It makes me think about what I’d like to change when this is all over, whenever that may come. What could I cut out from my normal life to make more time for rest and relationships?

Less work is not a realistic option for me. I already only work part-time, and that’s with 2 months off per year during school breaks. Parenting and housework also need to continue.

Reducing the amount of time I spend checking personal email and news on my devices would be a good place to start. Additionally, making some changes to my work might be warranted — not sure at the moment what that would look like.

I also want to be mindful about not overscheduling the kids with extracurrics. I typically like keeping them busy, as it keeps them away from screens, and also helps reduce the number of sibling fights. But having to get them anywhere at a specific time always creates a lot of conflict. And, I’m also finding that they like just hanging out at home. Paul seems completely happy through this whole thing, and Marie has even told me that she likes homeschooling because it means she gets to spend more time with me and she doesn’t have recess drama.

Another thing, I’d like to be intentional about is setting aside time each weekend that is deliberately unscheduled. Maybe even just half a day — deliberately not scheduling anything on Saturday morning or afternoon. And I’d like to not have Marie in sports each season. If soccer’s a must, then fine, but we won’t play basketball during winter. (Hopefully someone will hold me accountable to this!).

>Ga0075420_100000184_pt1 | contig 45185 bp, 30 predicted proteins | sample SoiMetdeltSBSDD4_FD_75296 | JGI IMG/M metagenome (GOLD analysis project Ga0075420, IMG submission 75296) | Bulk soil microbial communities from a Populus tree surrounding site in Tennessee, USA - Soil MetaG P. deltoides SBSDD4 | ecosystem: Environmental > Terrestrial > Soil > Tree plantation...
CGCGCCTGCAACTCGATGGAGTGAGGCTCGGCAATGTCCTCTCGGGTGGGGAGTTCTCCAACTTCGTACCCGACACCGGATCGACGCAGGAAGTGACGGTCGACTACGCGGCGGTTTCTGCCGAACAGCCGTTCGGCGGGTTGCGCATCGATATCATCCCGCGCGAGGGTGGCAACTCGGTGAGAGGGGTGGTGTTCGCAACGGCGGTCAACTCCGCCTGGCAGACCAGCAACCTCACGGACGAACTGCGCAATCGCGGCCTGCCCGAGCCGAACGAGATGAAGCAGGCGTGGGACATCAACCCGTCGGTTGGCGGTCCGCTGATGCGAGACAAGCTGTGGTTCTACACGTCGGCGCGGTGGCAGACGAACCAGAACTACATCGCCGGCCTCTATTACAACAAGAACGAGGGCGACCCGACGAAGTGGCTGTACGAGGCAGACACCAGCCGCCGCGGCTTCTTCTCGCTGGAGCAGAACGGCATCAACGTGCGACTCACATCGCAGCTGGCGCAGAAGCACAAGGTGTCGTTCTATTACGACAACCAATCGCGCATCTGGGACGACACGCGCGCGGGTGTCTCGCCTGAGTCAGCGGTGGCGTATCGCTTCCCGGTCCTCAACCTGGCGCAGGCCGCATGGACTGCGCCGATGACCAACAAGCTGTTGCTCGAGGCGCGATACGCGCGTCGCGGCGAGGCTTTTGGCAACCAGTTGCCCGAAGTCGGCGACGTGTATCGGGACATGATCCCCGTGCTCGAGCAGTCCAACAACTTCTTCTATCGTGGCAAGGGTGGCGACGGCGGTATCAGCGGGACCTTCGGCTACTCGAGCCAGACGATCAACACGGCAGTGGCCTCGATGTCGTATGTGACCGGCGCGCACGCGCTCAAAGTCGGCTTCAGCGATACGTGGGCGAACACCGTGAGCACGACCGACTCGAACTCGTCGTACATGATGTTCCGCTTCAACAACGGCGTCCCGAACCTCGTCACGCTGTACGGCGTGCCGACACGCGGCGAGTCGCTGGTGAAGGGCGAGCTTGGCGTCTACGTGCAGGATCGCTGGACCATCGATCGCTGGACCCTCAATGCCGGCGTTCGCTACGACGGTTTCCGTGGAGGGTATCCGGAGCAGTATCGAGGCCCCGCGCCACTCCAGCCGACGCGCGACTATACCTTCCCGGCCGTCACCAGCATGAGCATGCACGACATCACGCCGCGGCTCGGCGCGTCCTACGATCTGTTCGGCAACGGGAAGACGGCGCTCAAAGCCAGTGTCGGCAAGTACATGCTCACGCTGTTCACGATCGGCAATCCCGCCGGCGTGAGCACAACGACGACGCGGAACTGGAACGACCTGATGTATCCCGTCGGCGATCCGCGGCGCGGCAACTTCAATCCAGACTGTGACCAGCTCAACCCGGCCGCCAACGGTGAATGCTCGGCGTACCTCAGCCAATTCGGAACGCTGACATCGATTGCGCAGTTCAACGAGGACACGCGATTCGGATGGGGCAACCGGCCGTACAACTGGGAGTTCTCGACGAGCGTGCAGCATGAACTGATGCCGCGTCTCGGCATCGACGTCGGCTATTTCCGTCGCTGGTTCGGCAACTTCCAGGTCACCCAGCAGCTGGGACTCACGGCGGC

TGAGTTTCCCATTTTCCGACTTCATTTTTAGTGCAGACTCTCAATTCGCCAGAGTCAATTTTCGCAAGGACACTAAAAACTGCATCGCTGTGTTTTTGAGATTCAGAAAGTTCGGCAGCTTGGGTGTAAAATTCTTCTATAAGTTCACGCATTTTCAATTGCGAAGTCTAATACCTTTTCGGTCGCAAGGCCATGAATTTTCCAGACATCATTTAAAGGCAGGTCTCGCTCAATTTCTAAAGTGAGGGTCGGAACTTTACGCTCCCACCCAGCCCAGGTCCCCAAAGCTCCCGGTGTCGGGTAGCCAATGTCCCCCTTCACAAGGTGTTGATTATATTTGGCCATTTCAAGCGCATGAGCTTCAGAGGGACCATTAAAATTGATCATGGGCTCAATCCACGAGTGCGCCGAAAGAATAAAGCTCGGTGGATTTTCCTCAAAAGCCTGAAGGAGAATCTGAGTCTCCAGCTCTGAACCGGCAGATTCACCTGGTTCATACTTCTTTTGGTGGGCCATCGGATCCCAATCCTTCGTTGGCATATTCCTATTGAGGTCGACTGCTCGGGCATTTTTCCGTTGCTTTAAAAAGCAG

P.S. How has this crisis made you re-evaluate things in your life? Are there any hidden blessings for you in the slower pace right now?

Greetings from Coronavirus Lockdown, Day 12:

Oregon officially started its “Stay Home, Stay Safe,” mandate yesterday, March 23. As far as I can tell, this is a shelter-in-place mandate with an less-scary title. Our family has already been self-quarantining since schools closed, to err on the side of caution. We’re all under 40 and in good health, so I’m not concerned about our health — but I would hate for any of us to be carrying the virus and pass it on to someone else.

In order to maintain sanity, I’ve been trying to maintain a fairly consistent routine with my two kids, ages 7 and 4 (with birthdays comings soon!). Here’s what we’ve been up to:

Daily Schedule for Kids